This paper aims to examine and compare the school excellence model (SEM) approach adopted by Singapore and the school‐based management (SBM) approach adopted by Hong Kong…

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2877

Abstract

Purpose

This paper aims to examine and compare the school excellence model (SEM) approach adopted by Singapore and the school‐based management (SBM) approach adopted by Hong Kong. It discusses the implications of such a strategy and the challenges that both Singapore and Hong Kong schools face in navigating a new paradigm of managerialism while satisfying the requirements of quality assurance.

Design/methodology/approach

This paper utilises a comparative approach to analyse the development of educational quality assurance and the movement to decentralise power to the schools in Singapore and Hong Kong. The framework of analysis involves: approach to decentralisation; effects of education marketisation; school leaders, teachers and the profitable use of quality models.

Findings

Both Singapore and Hong Kong utilise a centralised decentralisation approach though with different intent. Education marketisation accentuates the underlying dynamics of fierce competition and accountability through performance indicators. To use the quality models profitably, the main challenge will be for schools to satisfy the spirit of the law rather than the letter of the law.

Practical implications

The comparative study of Singapore and Hong Kong serves as a mirror to other developing countries in understanding how a quality framework coupled with self‐assessment and external inspections can lead to changes in the school system, both positive ones and undesirable side‐effects.

Originality/value

The first comparative study between Singapore's school excellence model with Hong Kong's school‐based management.

Details

International Journal of Educational Management, vol. 22 no. 6
Type: Research Article
ISSN: 0951-354X

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Article
Publication date: 1 June 2003

Yin Cheong Cheng and Wing Ming Cheung

School‐based management (SBM) or school self‐management has been an important worldwide school restructuring movement since 1980s. This paper aims to map out how SBM in…

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1222

Abstract

School‐based management (SBM) or school self‐management has been an important worldwide school restructuring movement since 1980s. This paper aims to map out how SBM in terms of self‐management at the school, group and individual levels is related to school performance at different levels. From a sample of 82 schools, the strength of multi‐level self‐management in school was found to be strongly related to the quality indicators of organizational performance, moderately correlated to the quality indicators of group social norms of teachers, and individual teacher job performances. The profiles of strong and weak self‐management schools were also found to be significantly different in most indicators of school performance at different levels. The findings provide preliminary evidence to support that the success of SBM implementation for achieving school quality depends on the involvement of the school, groups and individual teachers as a whole in continuous self‐management and self‐learning cycles.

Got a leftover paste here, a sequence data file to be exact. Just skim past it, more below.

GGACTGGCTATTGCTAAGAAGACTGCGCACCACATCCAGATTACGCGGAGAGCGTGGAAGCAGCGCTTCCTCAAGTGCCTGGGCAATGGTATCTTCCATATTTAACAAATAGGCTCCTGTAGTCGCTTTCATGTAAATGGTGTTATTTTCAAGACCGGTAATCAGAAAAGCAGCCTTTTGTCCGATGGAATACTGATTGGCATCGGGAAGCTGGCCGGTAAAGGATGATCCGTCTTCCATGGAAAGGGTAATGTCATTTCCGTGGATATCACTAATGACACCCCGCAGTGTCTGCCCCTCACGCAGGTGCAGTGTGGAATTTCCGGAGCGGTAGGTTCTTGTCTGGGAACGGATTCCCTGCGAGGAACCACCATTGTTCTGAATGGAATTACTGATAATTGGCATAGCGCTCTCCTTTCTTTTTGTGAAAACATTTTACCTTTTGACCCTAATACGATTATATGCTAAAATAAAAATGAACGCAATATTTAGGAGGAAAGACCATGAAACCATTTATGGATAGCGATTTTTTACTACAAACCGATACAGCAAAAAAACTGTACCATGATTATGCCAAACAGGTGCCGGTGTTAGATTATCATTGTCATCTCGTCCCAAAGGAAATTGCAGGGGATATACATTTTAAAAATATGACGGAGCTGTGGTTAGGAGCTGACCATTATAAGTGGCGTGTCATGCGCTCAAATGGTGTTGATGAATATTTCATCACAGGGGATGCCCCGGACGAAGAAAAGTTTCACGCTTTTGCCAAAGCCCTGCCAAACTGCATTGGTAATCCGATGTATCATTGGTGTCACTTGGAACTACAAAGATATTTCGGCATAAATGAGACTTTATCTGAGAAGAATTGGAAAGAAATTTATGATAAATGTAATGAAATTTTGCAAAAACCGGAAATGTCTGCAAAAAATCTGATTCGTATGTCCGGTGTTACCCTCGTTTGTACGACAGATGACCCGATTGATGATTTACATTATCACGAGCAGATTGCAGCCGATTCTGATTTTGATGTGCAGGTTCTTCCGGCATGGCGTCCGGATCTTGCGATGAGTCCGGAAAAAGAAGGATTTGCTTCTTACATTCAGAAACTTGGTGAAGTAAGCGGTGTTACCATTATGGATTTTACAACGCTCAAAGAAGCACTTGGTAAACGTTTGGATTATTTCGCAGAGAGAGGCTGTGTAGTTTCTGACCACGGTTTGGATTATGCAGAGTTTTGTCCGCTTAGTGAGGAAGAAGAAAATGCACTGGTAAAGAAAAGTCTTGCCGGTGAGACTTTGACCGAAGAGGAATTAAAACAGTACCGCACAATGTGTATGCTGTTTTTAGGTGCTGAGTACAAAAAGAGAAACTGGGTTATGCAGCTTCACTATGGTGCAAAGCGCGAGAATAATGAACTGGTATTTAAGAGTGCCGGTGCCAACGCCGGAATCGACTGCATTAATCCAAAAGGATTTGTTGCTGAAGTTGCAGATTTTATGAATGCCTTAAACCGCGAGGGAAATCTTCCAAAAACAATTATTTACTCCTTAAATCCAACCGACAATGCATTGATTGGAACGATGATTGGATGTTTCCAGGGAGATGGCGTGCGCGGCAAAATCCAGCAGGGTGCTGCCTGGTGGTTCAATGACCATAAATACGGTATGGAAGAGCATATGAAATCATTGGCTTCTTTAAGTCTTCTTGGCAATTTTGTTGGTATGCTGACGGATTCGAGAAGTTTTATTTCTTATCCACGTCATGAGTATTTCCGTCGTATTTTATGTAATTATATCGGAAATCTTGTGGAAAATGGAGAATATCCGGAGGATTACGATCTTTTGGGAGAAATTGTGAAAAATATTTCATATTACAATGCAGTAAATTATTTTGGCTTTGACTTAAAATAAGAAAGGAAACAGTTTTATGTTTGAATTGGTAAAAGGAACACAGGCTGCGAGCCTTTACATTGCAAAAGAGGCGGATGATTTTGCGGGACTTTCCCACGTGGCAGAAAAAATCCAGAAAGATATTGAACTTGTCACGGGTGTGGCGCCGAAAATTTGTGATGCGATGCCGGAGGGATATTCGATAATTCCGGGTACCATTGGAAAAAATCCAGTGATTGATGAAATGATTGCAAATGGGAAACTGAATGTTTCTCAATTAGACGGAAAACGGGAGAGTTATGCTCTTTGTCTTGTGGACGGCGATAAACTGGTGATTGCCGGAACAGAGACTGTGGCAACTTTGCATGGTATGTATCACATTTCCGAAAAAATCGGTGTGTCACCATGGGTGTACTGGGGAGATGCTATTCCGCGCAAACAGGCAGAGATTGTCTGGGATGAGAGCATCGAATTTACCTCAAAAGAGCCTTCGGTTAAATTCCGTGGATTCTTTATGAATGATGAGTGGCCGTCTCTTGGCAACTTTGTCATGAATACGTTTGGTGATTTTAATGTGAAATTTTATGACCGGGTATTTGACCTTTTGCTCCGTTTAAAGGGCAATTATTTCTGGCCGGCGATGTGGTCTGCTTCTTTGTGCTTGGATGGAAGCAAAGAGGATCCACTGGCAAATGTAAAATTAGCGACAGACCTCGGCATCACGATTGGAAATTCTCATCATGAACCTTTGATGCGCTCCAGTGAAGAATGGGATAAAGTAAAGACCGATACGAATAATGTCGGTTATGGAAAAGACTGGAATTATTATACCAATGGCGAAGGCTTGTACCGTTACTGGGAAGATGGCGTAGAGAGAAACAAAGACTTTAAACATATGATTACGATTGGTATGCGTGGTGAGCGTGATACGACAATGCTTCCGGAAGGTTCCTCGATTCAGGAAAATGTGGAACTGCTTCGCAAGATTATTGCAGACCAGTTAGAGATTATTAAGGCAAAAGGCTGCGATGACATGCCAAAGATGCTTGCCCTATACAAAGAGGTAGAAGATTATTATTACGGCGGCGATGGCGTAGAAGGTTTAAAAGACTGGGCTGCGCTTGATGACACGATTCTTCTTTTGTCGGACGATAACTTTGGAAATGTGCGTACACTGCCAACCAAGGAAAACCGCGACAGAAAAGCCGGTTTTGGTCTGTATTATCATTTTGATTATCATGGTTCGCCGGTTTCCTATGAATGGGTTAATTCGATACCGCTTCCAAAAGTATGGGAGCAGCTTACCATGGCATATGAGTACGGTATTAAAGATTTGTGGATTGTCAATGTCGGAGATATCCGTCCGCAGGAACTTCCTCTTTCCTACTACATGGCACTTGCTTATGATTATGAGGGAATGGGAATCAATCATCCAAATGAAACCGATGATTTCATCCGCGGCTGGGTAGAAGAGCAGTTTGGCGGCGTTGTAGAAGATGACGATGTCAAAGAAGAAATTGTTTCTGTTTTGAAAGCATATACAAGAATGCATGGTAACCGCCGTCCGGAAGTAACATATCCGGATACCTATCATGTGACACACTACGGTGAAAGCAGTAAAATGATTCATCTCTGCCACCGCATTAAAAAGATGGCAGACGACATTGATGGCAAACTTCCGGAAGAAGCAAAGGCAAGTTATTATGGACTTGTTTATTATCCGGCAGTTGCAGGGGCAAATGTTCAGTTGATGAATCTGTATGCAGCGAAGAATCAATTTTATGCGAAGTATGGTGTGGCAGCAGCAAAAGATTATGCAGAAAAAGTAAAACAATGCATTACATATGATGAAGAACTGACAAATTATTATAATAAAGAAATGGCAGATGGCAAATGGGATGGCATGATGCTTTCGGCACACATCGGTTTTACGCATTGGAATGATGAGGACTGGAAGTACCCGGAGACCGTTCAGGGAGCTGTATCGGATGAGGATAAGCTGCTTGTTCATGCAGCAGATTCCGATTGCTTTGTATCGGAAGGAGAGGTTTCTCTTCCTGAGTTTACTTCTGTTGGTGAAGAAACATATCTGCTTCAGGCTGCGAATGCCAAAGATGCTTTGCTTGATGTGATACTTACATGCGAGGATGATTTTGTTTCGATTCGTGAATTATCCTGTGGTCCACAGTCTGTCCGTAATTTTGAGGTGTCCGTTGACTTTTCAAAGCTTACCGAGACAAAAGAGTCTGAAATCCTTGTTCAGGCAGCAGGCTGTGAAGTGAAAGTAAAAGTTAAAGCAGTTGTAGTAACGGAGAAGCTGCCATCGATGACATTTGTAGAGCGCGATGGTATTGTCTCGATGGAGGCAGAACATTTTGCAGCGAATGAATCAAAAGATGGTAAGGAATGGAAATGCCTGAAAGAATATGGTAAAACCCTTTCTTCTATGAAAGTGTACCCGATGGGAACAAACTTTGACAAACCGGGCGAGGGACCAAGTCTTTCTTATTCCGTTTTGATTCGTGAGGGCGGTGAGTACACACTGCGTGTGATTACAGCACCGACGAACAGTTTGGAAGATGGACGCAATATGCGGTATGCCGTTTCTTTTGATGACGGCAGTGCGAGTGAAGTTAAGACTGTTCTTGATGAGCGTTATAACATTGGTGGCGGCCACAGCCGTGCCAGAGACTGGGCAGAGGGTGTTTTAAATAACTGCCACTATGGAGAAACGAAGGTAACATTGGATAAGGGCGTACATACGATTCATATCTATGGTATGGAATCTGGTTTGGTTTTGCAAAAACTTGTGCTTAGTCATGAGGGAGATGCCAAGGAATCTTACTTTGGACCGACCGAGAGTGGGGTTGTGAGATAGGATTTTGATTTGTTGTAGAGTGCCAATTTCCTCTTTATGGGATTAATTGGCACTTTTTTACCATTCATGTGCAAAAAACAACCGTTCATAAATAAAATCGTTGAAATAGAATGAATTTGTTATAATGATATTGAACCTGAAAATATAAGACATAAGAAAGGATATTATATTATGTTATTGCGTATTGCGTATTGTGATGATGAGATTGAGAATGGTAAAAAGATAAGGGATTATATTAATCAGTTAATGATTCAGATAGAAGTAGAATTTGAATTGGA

Details

International Journal of Educational Management, vol. 17 no. 3
Type: Research Article
ISSN: 0951-354X

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Book part
Publication date: 15 August 2019

Gerald Dunning and Tony Elliott

Abstract

Details

Making Sense of Problems in Primary Headship
Type: Book
ISBN: 978-1-78973-904-6

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Article
Publication date: 16 January 2009

Yin Cheong Cheng

This paper aims to analyse the reform syndrome, bottle‐neck effects and their impacts on teachers and school education in the last ten years and highlight the direction of…

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3883

Abstract

Purpose

This paper aims to analyse the reform syndrome, bottle‐neck effects and their impacts on teachers and school education in the last ten years and highlight the direction of new developments.

Design/methodology/approach

The paper examines educational reforms in Hong Kong in the last decade.

Findings

Echoing the international trends of educational reforms, Hong Kong, as an international city, has initiated a series of educational reforms in the past decades. The experiences of educational reforms in Hong Kong may provide a good case for understanding the dynamics of educational reforms and drawing theoretical and practical implications for research, policy formulation and implementation not only in Hong Kong but also in other international communities.

Originality/value

From the analysis of the reform syndrome, particularly the bottle‐neck effect, there should be seven key aspects for policy‐makers, educators and stakeholders in Hong Kong to address the emergent key issues in educational reforms and work for the further development of their education system in the coming few years.

Details

International Journal of Educational Management, vol. 23 no. 1
Type: Research Article
ISSN: 0951-354X

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Article
Publication date: 12 September 2016

James Ko, Yin Cheong Cheng and Theodore Tai Hoi Lee